Couch to 5K – Day 1 (14/05/17):

Hello everyone.

Today I started the Couch to 5K app. I am using the app from Public Health England in collaboration with the BBC. I have chosen Sarah Millican as my trainer, because she’s far more chipper (in my opinion) than the others and for me I need someone upbeat to motivate me.

Yesterday I went out and bought all the correct sports gear (nothing expensive but the right clothing). I bought a pair of running leggings, sports bra, phone holder, headphones, and water bottle for running (the fancy hand holding one). As I say you don’t have to do expensive. The leggings were £14 from Tesco (they do a £10 pair, I chose the £14 ones because they were pink and part of the Cancer Research clothing). The phone holder was £6 from Tesco, water bottle £2 from Tesco, headphones £1 from Poundland and sports bra was on sale for £13 in Sports Direct (the only shop in my area to do my size in sports bras). I already had trainers, which are slightly battered, but for starting out they work fine. I already had trainer socks (but if you don’t own any little tip is just fold your normal socks back over your heel and create your own), and for the time being I’m just using one of my really baggy, cheap Primark tops.

I was very anxious about leaving my house to run. I am a big girl who lives in a relatively judgmental small town, I was starting off on my estate where I know people (including an ex boyfriend), so as you can imagine, that makes nerves worse. I was anticipating teenagers being rude, stares, comments in general and so on. For that reason I deliberately turned my headphones up loud, thinking if I can’t hear them I can ignore them easier. I was extremely self conscious (especially of my lower stomach area showing or being wobbly).

The first part (the five minute warm up walk) wasn’t too bad, in fact I only saw one person who was cleaning his car and he seemed so oblivious that it made me feel better. Then as I entered the first park there was an old lady walking her dog, thinking older people are less likely to be judgemental and certainly not comment (like teenagers showing off) I felt relaxed, until she did give me a judgemental ‘fat girl walking’ look, but I kept thinking ‘it’s fine, concentrate on you and the reasons why, you’re getting fit’. Then this middle age man full on stared at me (in fact I don’t think he could have made his staring any more obvious), however I carried on because these people in my opinion just show themselves up. Then the most embarrassing moment came – I was over taken by the former head of PE at my secondary school. This former teacher is over 70, had hip operations and he outran me up a hill to the woods. However what he did show me is runners don’t care. I thought the people running or exercising would be the most judgemental (especially as they are established and I’m starting out) but no he ran on as if I weren’t even there. The same goes for the two runners I saw in the woods, they carried on as if I were a figment of their imagination. The people who stared and looked most judgemental were the people not running but walking their dogs. In short, if you are like me and worried about judgement, comments, and so on, don’t be. The chances are people who are running are either cheering you on inside or really don’t care you’re there and the people who are judging you are so insecure they have nothing better to do than try and tear down your success.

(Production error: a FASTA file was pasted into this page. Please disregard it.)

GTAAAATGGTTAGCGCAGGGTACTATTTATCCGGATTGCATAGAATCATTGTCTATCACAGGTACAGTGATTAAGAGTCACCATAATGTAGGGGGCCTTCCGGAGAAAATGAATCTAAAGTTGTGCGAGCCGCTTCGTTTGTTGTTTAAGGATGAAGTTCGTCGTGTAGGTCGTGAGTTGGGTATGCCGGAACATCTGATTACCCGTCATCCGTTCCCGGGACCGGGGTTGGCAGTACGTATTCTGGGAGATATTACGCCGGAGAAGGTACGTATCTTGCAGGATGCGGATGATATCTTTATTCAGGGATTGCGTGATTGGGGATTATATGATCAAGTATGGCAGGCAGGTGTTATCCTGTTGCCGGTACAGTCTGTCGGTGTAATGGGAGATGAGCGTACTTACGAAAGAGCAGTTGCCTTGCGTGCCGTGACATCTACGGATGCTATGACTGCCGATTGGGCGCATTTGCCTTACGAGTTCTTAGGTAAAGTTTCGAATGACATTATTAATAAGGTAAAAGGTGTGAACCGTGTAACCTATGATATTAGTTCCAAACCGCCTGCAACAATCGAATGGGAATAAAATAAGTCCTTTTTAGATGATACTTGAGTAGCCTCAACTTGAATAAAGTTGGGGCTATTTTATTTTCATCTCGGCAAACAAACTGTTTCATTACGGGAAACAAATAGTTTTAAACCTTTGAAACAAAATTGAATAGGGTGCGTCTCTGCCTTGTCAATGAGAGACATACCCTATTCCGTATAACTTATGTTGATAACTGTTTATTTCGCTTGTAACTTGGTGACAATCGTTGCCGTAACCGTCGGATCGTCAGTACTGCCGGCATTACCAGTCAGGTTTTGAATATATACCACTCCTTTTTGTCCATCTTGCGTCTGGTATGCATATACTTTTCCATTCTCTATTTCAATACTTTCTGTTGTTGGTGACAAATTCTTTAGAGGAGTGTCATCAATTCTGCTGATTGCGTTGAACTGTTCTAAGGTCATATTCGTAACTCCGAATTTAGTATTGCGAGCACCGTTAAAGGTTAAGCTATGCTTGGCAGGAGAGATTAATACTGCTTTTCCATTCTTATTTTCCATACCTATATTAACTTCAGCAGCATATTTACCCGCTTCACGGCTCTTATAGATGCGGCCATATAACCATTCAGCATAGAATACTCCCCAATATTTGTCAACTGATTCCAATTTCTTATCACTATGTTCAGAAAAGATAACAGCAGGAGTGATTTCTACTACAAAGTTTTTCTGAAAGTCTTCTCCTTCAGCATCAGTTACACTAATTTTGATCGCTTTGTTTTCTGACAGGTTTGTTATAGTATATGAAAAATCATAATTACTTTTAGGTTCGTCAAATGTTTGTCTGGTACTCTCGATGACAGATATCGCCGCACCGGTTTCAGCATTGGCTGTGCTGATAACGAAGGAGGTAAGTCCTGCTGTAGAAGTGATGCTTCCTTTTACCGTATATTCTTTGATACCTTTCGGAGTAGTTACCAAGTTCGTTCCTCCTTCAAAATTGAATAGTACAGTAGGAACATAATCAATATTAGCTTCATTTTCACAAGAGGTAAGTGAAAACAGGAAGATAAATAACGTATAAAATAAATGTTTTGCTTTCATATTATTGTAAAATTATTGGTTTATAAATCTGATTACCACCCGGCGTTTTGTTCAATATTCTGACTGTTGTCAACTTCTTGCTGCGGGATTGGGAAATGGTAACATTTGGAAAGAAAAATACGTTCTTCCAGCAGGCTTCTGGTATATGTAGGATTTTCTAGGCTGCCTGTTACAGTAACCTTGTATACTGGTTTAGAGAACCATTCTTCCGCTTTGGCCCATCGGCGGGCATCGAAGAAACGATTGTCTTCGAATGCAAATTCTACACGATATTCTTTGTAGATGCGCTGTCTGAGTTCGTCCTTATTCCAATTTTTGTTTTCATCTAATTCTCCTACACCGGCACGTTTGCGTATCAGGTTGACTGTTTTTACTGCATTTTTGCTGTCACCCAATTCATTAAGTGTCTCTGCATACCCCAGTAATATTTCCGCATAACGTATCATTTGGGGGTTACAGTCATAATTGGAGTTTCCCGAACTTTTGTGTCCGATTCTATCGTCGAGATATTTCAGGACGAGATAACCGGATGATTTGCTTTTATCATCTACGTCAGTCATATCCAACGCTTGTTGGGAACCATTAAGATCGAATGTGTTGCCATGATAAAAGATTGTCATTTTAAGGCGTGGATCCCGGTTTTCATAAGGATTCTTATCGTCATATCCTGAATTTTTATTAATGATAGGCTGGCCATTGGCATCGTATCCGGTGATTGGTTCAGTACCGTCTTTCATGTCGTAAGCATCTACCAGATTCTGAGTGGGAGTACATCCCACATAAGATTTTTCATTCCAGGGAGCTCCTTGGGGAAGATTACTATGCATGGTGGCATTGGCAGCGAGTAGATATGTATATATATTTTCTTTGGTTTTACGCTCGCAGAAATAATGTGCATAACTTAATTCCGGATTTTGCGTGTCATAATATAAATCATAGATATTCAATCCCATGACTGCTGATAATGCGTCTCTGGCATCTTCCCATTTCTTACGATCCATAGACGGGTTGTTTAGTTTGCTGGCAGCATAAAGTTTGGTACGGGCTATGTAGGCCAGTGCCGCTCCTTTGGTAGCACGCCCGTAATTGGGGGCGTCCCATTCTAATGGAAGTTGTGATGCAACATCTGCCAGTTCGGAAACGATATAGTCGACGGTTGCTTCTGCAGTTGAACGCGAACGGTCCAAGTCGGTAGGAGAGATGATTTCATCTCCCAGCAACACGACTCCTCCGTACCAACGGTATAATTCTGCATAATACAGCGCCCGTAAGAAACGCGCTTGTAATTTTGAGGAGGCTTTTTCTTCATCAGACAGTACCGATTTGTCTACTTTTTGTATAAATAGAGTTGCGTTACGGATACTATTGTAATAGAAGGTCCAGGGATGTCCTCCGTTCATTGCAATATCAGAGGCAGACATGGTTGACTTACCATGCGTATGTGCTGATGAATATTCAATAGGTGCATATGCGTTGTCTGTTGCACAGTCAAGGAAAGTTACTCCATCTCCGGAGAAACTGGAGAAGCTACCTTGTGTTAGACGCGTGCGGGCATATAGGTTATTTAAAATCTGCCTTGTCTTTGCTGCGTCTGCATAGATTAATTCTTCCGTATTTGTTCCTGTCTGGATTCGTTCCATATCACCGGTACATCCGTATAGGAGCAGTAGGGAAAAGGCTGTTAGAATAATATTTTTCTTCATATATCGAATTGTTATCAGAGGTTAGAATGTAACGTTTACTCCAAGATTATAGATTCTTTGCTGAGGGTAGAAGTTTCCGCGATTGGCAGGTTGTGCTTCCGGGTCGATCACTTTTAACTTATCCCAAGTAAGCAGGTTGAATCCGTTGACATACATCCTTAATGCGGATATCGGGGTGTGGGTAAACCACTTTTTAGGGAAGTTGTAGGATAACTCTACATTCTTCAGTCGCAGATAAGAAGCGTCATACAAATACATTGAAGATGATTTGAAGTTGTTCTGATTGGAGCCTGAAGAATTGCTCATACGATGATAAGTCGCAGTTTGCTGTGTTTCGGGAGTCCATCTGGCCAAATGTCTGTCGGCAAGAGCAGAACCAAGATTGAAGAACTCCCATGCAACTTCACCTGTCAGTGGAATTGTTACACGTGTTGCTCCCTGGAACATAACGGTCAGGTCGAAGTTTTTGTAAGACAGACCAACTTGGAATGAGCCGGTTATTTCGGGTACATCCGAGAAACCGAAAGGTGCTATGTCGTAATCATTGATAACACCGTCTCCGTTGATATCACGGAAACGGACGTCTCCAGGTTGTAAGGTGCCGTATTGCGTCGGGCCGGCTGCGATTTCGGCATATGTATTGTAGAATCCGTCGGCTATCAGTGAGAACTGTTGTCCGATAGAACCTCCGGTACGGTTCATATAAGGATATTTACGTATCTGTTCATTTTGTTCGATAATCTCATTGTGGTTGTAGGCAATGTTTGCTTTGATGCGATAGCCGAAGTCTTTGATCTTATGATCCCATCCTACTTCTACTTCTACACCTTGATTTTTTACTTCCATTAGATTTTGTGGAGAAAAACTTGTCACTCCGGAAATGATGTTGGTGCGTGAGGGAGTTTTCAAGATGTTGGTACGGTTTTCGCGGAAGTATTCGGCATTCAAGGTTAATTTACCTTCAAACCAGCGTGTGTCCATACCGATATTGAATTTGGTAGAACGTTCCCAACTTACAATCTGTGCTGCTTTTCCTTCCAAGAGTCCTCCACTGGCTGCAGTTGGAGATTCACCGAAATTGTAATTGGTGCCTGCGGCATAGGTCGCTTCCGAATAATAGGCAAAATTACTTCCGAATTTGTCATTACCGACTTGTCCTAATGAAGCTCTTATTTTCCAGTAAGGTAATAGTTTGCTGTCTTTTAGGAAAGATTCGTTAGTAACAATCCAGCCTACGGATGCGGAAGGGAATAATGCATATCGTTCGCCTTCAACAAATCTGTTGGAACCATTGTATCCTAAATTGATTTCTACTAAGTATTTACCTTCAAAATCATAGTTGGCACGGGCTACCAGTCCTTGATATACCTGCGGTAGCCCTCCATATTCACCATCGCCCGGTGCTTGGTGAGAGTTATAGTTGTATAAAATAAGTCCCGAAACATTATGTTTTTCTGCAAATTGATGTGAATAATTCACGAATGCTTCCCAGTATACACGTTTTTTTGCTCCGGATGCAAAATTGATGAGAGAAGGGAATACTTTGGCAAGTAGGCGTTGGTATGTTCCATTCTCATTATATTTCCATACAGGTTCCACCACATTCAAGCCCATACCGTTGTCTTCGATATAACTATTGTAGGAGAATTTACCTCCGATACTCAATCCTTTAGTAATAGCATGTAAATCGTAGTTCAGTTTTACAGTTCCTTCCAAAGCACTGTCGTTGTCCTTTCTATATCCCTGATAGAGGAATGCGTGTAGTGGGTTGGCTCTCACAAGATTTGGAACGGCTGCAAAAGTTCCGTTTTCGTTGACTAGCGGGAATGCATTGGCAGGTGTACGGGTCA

Now on to the physical part. I won’t lie it’s HARD. I should add I’m suffering with an extremely bad back at the moment (by bad I mean even walking is causing pain in my lower back, pain and numbness down my legs), I need to get this checked and probably should before I started running, so please if you are like me be careful. For this reason I treated this app sensibly by stopping when I needed to because I don’t need an injury on top of whatever is wrong. So please do the same, you know your body, you know when you need rests, listen to that, don’t push yourself if you can’t. Because of my back, by the first run I was in pain, so I only managed 30 seconds of the 60. However this was uphill with a bad back so I carry on feeling proud of myself. I stopped for a breather at the entry to the woods because of my back. Carried on after a few minutes. The next run again I only managed 30 seconds, but I then set myself the challenge of 45 seconds for the next run, which I did. Then determined to do at least one 60 seconds, my fourth run was just that 60 seconds. I had to stop half way through day one because of how bad my back was (I nearly didn’t make the walk home). It’s true what the people on YouTube say, 60 seconds doesn’t sound like a lot but believe me when you’re starting out, it feels like an eternity. You do feel proud and accomplished when you do it though. It’s a great feeling and definitely motivates you to keep going.

I’m feeling annoyed that my back caused me so much pain I had to stop half way through day one. However for someone who hasn’t ran in over two years (and even that was running on the spot in my front room), has a bad back, was very anxious and some of the planned route was uphill I am proud to have completed half way of day one. Would I have liked it to have gone better? Yes. Would I have liked to have completed more 60 seconds? Yes. But all things considered I am proud. I am proud I did 30 minutes of exercise, I got out of the house, I faced my fears and I got half way through with a bad back and hills. That in itself is a great achievement.

Kat. x

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